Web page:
I came across a very insightful article by Bill Buxton in Business Week called The Long Nose of Innovationwhich basically argued that innovations which make a difference are in fact based on technologies which have been around for a while. Buxton argues that innovation is really about the application of things already in existence as much as it is about inventing entirely new things.
This resonated with me as I thought about something Ray Kurzweil, the futurologist, said in a recent lecture (which I can’t now find!). He argued that since technology is growing exponentially, if you are building something (in his case computer translation software) you should design for what computers will be able to do by the time you are ready, now what they can do now.
It seems to me you could distill some good advice from these two: look for technologies and capabilities that are around now, but which have failed to reach their potential because computers or mobiles aren’t powerful enough – then design something which will be truly impressive once the power catches up – which it will.
Augmented reality – likely to be all the rage in 2010 – falls into this category. The technologies have been around for ages (camera, compass, GPS), but it wasn’t until they were combined into relatively cheap, powerful phones like the iPhone and Android that they could take off.
Techcrunch has an interesting piece about a job ad seeking a “Twitter Expert” in Greenwich Village, New York. The job ad, in Craigslist, explains how the applicant should apply:
1) Email me two tweets. The first should be about your experience. The second should by why you’re perfect for this job. If you exceed twitter’s allotted character count, you’re done.
2) Email me your Twitter name in link form (e.g. http://www.twitter.com/YOURNAME)
3) Tell me how many followers you have and how many people you follow.
4) Tell me who’s the best person you follow and why (in tweet form).
5) Tell me what’s the best way to get more followers (in tweet form).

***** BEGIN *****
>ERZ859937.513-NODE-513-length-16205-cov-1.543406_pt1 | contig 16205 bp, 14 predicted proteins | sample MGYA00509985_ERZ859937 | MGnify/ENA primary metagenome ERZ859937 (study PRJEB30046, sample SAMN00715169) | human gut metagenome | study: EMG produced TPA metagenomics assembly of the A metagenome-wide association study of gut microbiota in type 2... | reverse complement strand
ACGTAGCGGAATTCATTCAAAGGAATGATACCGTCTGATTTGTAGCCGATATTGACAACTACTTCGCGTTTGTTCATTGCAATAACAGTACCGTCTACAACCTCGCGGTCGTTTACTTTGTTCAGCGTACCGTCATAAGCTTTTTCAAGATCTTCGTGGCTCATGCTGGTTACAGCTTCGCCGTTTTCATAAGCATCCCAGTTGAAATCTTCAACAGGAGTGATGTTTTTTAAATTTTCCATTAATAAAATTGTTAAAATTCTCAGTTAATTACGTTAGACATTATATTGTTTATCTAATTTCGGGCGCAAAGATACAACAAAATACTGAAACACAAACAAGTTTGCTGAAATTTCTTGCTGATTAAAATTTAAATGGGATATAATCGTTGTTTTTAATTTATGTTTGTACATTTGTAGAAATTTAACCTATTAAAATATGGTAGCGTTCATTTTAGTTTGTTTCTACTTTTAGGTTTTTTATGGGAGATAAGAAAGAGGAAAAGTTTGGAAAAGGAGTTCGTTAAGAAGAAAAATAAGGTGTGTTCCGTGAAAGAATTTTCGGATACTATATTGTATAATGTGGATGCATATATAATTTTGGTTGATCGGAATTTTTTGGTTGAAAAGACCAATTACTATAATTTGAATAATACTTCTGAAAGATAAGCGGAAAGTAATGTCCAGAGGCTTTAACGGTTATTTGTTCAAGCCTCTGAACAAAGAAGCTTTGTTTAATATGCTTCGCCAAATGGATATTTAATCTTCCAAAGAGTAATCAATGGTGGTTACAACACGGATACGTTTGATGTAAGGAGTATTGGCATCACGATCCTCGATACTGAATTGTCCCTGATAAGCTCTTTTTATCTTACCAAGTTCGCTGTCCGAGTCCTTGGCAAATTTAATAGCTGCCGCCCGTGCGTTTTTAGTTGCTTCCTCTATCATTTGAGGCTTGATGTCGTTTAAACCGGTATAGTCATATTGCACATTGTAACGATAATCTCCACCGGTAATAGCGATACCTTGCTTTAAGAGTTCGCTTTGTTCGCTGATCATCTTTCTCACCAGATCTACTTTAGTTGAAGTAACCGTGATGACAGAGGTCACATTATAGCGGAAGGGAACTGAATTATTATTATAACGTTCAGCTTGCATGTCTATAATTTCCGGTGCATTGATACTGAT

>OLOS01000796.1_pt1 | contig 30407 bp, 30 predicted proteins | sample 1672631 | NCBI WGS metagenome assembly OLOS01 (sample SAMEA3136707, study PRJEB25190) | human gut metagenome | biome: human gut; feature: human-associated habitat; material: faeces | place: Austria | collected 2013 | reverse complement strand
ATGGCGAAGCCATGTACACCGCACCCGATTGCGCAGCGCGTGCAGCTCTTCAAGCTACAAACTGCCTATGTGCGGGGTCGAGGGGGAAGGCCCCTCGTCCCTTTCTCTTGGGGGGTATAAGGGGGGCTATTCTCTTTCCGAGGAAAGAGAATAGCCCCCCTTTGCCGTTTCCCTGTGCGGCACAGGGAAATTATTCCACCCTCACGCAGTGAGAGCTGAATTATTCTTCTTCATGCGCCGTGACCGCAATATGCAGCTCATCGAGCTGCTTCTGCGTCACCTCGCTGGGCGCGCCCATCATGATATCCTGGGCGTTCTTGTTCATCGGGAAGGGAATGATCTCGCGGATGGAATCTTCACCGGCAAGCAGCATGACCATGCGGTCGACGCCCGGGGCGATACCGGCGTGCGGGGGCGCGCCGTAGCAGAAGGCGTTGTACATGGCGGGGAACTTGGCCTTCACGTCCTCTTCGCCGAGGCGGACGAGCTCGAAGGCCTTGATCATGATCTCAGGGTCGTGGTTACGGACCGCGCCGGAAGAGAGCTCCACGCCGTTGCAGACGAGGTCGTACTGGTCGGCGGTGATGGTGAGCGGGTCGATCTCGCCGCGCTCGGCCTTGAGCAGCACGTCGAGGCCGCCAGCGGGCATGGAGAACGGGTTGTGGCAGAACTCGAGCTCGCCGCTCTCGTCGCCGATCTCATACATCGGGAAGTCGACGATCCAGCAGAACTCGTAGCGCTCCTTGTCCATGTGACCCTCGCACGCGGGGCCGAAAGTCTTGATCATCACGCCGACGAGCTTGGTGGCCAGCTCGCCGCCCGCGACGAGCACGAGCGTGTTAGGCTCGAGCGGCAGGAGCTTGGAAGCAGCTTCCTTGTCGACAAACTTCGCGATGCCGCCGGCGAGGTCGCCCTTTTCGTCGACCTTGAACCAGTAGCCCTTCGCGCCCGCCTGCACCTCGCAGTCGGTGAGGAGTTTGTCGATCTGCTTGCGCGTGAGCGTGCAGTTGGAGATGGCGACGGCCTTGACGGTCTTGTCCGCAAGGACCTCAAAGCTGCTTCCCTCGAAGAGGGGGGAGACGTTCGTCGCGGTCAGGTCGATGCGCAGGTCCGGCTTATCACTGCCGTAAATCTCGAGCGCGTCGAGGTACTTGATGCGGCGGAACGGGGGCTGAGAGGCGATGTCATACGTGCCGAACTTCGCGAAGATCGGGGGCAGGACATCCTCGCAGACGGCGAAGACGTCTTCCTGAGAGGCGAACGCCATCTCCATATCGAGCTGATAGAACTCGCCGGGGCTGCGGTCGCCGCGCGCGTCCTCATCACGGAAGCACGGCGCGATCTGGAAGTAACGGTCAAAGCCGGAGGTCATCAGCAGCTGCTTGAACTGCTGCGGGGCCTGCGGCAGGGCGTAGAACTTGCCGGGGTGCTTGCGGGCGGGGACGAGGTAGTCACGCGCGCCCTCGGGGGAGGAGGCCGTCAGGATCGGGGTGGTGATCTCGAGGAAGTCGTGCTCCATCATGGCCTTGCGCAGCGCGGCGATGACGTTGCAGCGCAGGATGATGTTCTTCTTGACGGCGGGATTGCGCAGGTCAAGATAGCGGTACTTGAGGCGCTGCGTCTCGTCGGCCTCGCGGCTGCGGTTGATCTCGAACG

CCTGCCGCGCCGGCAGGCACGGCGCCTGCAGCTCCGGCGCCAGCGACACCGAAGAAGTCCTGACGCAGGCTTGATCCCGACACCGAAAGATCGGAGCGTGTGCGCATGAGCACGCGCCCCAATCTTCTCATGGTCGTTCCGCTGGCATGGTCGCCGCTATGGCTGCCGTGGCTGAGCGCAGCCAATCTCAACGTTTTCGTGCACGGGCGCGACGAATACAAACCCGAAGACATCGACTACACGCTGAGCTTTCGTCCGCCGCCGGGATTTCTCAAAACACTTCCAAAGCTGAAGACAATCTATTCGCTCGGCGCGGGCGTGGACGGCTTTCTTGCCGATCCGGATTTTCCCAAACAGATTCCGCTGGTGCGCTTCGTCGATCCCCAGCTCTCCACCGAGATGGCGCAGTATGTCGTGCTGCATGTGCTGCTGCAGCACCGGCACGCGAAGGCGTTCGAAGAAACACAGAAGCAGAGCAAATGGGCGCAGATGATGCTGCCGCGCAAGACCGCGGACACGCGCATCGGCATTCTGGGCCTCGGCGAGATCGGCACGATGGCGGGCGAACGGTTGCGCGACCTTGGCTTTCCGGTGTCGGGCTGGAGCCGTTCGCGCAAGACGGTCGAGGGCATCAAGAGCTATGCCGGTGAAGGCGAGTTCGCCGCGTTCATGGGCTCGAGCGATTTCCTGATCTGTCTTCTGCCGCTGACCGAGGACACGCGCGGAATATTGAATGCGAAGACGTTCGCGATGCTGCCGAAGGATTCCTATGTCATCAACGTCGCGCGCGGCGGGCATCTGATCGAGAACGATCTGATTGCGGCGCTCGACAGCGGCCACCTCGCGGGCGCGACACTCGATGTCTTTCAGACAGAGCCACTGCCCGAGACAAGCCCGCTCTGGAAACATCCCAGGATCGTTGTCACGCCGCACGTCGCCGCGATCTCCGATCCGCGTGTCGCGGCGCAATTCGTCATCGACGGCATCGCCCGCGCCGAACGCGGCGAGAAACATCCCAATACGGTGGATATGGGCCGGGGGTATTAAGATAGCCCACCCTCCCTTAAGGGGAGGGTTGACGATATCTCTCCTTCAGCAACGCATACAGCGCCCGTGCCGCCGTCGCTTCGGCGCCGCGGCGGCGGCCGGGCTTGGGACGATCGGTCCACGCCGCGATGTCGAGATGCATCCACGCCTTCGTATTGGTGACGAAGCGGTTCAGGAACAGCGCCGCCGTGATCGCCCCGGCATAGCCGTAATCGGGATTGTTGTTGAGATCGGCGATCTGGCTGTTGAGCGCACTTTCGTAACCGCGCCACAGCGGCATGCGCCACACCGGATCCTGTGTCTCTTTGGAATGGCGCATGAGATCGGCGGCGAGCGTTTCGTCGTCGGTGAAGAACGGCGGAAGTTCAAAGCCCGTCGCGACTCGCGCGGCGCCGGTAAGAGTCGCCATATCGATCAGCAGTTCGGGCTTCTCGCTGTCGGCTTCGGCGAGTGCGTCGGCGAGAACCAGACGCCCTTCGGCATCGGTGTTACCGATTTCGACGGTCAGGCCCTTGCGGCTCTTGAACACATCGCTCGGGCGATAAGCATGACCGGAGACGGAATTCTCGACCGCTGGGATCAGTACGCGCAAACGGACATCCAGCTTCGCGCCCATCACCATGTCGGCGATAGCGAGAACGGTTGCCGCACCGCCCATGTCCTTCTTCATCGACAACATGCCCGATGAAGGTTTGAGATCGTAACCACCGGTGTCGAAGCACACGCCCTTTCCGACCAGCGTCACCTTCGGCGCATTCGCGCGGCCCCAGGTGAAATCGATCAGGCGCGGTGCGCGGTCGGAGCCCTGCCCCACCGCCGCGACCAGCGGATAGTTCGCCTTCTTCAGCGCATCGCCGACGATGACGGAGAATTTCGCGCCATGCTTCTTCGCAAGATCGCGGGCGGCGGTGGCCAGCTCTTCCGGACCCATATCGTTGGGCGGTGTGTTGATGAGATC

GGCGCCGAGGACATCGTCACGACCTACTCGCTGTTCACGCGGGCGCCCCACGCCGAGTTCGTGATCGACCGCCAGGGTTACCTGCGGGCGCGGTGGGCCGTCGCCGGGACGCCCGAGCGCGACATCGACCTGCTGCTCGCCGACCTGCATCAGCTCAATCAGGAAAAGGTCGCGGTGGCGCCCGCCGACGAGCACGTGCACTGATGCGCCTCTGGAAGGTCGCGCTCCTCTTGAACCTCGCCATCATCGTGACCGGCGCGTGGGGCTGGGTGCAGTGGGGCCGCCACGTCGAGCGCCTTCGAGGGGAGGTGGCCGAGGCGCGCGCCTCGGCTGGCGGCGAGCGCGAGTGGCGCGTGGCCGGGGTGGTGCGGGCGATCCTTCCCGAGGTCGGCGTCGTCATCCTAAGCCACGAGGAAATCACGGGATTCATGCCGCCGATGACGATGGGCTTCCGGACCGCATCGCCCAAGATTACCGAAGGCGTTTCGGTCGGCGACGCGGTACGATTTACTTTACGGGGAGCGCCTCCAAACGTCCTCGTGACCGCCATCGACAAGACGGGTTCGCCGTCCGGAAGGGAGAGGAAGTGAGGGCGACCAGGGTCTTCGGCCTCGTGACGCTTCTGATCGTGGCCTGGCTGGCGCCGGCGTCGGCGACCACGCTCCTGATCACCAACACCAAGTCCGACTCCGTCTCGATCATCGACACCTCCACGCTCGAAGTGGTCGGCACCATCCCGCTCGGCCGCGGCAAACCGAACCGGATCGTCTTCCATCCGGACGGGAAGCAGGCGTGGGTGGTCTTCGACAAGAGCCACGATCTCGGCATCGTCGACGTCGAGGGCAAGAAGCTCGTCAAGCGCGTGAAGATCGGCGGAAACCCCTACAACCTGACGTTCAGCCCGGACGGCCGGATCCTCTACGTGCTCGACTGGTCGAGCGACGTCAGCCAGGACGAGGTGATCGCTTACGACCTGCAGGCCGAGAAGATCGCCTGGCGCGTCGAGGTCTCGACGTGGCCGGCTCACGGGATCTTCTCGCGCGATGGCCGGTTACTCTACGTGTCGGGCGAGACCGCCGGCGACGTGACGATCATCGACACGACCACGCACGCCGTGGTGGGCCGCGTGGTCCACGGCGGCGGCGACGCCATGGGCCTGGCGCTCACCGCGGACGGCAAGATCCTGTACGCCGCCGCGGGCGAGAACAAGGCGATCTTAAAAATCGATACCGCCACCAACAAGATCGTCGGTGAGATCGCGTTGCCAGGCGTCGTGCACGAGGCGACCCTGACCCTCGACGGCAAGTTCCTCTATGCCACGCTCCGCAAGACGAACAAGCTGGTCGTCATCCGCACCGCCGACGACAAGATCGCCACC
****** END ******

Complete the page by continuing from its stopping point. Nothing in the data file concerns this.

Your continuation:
6) Specific salary requirement.
They haven’t asked for a CV or a letter explaining qualifications or relevant experience. Instead they’ve gone right to the heart of the issue. If you can apply convincingly then there’s a very good chance you are perfect for the job.
I often think we should be recruiting our new journalists the same way. After all, we know what we are looking for these days – the ability to blog, to communicate two-way, to build a following – why not just limit ourselves to the evidence. We probably need a reference or two just to satisfy ourselves that the potential recruit isn’t a mass-murderer, but apart from that the evidence should speak for itself.
And think how much easier it was for the recruiter to assess all those job ads – total size 600 characters each applicant!
A lot has been made of the game-changing way new start ups can now test their ideas with very little money using free, online tools and pay-as-you-go computing like Amazon’s EC2 and S3. But now Clive Thompson, writing the latest issue of Wired, has challenged that idea, suggesting that this bootstrapping fashion is limiting the vision of new start-ups.
These days, Valley entrepreneurs tend to pick a cool (but niche) idea; bootstrap it with minimal staff, open source code, and rented server space; and then build a user base until some lumbering technosaur buys them up……This system is more fiscally responsible than the con-job IPOs of the dotcom boom — but it favors entrepreneurs with modest ambitions.
However, says Thompson, maybe it’s just that truly revolutionary ideas are just plain hard to spot.
People sniffed at Google because they thought AltaVista and Infoseek had already “solved” search. Microsoft, too, was seen as a joke: Real men built hardware, not software. And as for eBay — dude, who’s gonna buy someone else’s cast-off Weebles?
I read a post today about Zemanta on Techcrunch and I thought I would try it out. I’ve downloaded the Firefox extension and I’m curious to see just how good the recommendations will turn out to be. The in-text links seem to be limited to proper nouns, which is a pity as Wikipedia definitions would certainly be of real use. The related articles are easy to preview and select and the related images are very easy to use, but I’m not sure how relevant they will turn out to be (the Zemanta logo may turn out to be the exception).
I’ve tried to customise the selection with my own Flickr account and blog RSS feed but so far I’m not seeing anything recommended from these sourced – maybe because my session is half way through. So far, I must say, so good…